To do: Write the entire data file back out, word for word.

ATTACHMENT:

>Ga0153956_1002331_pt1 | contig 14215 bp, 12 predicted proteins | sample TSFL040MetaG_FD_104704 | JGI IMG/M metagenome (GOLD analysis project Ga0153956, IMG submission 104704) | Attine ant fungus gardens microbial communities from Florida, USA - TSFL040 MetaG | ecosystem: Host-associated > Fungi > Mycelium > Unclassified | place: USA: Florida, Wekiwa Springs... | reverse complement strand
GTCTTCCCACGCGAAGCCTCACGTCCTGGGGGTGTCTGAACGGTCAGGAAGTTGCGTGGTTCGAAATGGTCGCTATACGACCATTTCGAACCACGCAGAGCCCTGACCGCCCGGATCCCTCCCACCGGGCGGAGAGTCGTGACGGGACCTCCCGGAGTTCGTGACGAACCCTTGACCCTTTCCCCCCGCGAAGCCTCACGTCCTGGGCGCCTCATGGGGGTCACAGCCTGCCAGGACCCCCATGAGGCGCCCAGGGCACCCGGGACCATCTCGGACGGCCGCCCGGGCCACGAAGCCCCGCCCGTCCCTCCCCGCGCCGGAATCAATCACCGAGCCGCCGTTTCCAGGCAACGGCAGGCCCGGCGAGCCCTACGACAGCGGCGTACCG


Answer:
>Ga0153956_1002331_pt1 | contig 14215 bp, 12 predicted proteins | sample TSFL040MetaG_FD_104704 | JGI IMG/M metagenome (GOLD analysis project Ga0153956, IMG submission 104704) | Attine ant fungus gardens microbial communities from Florida, USA - TSFL040 MetaG | ecosystem: Host-associated > Fungi > Mycelium > Unclassified | place: USA: Florida, Wekiwa Springs... | reverse complement strand
GTCTTCCCACGCGAAGCCTCACGTCCTGGGGGTGTCTGAACGGTCAGGAAGTTGCGTGGTTCGAAATGGTCGCTATACGACCATTTCGAACCACGCAGAGCCCTGACCGCCCGGATCCCTCCCACCGGGCGGAGAGTCGTGACGGGACCTCCCGGAGTTCGTGACGAACCCTTGACCCTTTCCCCCCGCGAAGCCTCACGTCCTGGGCGCCTCATGGGGGTCACAGCCTGCCAGGACCCCCATGAGGCGCCCAGGGCACCCGGGACCATCTCGGACGGCCGCCCGGGCCACGAAGCCCCGCCCGTCCCTCCCCGCGCCGGAATCAATCACCGAGCCGCCGTTTCCAGGCAACGGCAGGCCCGGCGAGCCCTACGACAGCGGCGTACCG